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Feature 021014 Martinez-Amador

Monday, February 10, 2014

Is Mexico's 'El Chapo' Making a Move against his Cartel Partner?

 

By David C. Martínez-Amador

 

The death, imprisonment and targeting of several members of Ismael "El Mayo" Zambada's faction of the Sinaloa Cartel points to a disturbing possibility for Mexico's underworld: Joaquin "El Chapo" Guzman may be making a play for his partner's territory.

 

In late November 2013, US Drug Enforcement Administration (DEA) agents captured El Mayo's son -- Serafin Zambada -- in Arizona. The United States had been tracking his movements for months and had captured several of his associates, who cooperated with law enforcement in the lead-up to Zambada's arrest, according to an account by Proceso

 

On December 18, Mexican authorities reportedly killed Gonzalo Inzunza Inzunza, alias "Macho Prieto," in Sonora state. Inzunza was El Mayo's premier lieutenant on the northern border of Mexico. 

 

In late December, in what may have been the biggest strike against El Mayo yet, Dutch authorities apprehended Jose Rodrigo Arechiga Gamboa, alias "El Chino Anthrax.

 

See also: Mexico Organized Crime News and Profiles

 

All of this comes just months after Mexican security forces killed Manuel Torres Felix, alias "M1," another top enforcer for El Mayo. 

 

Other significant but previously unknown figures, such as Jose Guadalupe Tapia Quintero, are also suddenly being targeted by the United States. The US Treasury Department placed Tapia Quintero on its "kingpin" list earlier this month

 

Taken together, the events are a powerful blow to El Mayo's operations and could represent major changes in the Mexican underworld.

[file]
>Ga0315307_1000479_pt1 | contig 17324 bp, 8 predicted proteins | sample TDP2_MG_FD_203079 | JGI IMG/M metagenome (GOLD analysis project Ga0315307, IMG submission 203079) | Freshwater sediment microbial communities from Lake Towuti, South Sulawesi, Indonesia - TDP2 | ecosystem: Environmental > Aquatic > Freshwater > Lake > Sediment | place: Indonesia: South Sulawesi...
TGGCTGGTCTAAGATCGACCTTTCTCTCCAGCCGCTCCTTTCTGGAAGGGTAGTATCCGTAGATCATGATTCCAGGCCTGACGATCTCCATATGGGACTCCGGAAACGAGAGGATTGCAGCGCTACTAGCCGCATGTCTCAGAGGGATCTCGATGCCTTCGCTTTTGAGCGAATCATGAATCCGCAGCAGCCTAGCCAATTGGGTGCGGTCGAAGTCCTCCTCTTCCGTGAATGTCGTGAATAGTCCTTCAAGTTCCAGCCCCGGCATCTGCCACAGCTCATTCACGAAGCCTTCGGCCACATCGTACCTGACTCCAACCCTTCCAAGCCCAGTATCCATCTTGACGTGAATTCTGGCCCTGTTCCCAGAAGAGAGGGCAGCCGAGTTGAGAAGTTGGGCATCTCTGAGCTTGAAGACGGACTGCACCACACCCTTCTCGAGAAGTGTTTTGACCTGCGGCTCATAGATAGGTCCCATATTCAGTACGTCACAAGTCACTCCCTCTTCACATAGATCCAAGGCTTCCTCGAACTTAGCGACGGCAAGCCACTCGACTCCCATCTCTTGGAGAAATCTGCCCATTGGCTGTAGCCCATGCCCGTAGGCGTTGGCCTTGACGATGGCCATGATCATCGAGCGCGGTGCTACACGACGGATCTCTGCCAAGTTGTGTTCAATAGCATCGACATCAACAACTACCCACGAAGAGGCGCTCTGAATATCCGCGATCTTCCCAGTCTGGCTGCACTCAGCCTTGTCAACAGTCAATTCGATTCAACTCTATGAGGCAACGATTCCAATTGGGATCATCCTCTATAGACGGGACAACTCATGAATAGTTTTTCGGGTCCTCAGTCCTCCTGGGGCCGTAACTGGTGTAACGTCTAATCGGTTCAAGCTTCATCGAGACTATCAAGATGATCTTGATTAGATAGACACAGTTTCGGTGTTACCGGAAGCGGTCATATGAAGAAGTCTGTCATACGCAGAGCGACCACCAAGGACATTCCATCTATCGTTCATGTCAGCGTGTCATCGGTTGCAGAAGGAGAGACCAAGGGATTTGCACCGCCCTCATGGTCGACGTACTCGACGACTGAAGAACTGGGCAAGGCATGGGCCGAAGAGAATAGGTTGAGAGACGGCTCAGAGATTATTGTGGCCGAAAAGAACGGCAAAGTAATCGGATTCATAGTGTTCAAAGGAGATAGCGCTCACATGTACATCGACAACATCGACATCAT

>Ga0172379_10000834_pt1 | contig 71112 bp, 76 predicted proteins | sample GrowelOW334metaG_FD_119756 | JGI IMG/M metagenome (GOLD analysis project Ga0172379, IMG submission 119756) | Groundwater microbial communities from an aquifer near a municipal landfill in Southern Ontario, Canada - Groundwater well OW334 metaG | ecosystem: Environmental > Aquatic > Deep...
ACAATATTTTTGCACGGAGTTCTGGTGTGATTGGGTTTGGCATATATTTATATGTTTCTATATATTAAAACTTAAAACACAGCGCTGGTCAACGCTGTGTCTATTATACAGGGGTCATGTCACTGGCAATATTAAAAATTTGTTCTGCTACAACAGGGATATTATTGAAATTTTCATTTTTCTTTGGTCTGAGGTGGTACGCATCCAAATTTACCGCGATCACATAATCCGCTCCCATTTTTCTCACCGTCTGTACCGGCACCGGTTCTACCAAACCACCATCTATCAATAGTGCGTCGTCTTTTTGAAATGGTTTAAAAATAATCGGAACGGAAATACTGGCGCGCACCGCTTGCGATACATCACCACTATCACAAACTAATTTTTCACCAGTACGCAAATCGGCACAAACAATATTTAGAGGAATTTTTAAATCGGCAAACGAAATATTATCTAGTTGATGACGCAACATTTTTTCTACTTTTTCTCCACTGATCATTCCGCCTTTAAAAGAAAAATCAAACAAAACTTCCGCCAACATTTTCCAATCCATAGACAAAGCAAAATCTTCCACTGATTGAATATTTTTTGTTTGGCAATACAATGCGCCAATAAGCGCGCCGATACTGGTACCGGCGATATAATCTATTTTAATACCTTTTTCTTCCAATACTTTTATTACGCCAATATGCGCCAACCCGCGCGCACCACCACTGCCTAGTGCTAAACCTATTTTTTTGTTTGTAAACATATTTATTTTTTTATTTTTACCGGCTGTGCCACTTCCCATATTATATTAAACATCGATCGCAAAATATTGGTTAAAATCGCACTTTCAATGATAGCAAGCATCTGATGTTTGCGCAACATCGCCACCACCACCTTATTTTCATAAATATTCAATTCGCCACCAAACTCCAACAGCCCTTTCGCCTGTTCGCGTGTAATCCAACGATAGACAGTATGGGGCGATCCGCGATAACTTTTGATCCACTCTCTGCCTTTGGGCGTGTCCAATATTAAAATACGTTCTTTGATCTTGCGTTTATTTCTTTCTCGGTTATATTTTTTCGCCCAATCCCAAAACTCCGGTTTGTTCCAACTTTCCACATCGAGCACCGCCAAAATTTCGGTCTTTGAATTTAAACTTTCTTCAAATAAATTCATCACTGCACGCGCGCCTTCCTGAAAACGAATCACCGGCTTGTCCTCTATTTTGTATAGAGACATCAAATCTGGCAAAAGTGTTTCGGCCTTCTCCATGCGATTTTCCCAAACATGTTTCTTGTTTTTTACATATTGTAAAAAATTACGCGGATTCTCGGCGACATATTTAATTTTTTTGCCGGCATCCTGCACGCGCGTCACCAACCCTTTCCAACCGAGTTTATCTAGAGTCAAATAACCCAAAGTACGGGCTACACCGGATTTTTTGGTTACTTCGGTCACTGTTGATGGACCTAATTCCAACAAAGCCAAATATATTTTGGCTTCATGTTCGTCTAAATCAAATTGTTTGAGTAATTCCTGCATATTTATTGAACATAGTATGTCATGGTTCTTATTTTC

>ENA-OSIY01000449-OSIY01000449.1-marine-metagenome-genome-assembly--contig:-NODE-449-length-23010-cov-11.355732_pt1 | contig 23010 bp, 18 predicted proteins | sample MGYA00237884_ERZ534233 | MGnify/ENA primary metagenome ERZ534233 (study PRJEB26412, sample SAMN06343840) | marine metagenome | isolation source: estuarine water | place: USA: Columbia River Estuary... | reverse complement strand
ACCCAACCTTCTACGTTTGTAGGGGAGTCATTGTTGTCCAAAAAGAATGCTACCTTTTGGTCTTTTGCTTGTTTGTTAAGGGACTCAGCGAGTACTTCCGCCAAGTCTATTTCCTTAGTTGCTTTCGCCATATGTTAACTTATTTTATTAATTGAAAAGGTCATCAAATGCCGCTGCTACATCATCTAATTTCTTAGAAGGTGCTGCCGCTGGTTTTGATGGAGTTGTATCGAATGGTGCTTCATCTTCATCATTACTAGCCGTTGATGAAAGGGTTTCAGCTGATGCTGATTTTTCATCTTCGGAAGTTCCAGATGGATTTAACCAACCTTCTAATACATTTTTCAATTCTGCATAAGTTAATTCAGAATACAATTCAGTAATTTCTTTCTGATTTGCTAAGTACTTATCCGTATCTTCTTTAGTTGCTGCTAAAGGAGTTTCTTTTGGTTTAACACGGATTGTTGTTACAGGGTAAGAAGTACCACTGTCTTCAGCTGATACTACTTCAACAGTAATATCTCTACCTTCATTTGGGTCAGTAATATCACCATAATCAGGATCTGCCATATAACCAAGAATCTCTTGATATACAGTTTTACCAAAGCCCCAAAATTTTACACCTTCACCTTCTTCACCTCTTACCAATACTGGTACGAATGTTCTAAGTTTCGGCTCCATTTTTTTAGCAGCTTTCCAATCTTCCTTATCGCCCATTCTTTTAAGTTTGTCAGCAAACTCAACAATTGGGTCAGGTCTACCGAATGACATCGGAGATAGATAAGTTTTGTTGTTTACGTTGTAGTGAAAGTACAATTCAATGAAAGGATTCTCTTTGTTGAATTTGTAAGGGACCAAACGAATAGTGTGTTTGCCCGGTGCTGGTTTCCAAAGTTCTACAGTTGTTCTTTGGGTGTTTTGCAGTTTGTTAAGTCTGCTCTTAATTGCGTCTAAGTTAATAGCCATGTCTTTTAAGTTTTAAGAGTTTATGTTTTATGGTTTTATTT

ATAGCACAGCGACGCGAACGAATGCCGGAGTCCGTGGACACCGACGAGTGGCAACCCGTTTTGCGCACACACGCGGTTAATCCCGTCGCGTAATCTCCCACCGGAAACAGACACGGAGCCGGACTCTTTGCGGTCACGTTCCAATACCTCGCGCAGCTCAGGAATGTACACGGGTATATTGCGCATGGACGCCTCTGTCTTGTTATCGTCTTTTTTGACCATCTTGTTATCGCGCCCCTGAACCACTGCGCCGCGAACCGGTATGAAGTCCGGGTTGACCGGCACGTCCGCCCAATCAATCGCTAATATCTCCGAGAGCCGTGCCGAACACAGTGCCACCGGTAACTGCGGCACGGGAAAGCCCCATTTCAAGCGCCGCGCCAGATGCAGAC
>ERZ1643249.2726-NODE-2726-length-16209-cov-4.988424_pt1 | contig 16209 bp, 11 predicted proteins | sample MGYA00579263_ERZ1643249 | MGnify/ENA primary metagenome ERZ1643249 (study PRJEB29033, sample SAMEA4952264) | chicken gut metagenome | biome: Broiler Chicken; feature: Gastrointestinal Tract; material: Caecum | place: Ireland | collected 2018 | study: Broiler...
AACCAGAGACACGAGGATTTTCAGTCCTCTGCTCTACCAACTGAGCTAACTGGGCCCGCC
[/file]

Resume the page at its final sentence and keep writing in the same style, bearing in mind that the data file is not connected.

InSight Crime Analysis

 

When someone says a criminal organization is protected by a political power, they accept there is a level of tolerance from the federal authorities with respect to corruption, violence, trafficking and other criminal activities. It is as if there is a protective wall, a bubble that shields them from external stimuli.

 

In the Mexican context, such ties have been woven from the different levels of power (from the federal to the municipal) for different criminal groups. We assume that achieving "good governance" in the Mexican context requires an agreement between these various levels of power and the criminal groups.

 

For nearly 12 years, two straight National Action Party (PAN) governments seemed to favor the Sinaloa Cartel criminal organization. The proof was there to see: Joaquin Guzman's escape from maximum security prison; the expansion of the Sinaloa Cartel in the south of the country (taking over Acapulco); and displacing the Juarez and Tijuana Cartels from their traditional strongholds and the Amado Carrillo and volatile Arellano Felix families along with them.

 

See also: Juarez: After the War

 

During President Felipe Calderon's six years (2006-2012), two aspects are worth noting: the largest concentration of military forces was in territorial areas with a presence of enemies of the Sinaloa Cartel; and the Sinaloa Cartel had significantly less members arrested and imprisoned than its rivals. Suffice to say that no criminal organization prospers without some level of political tolerance.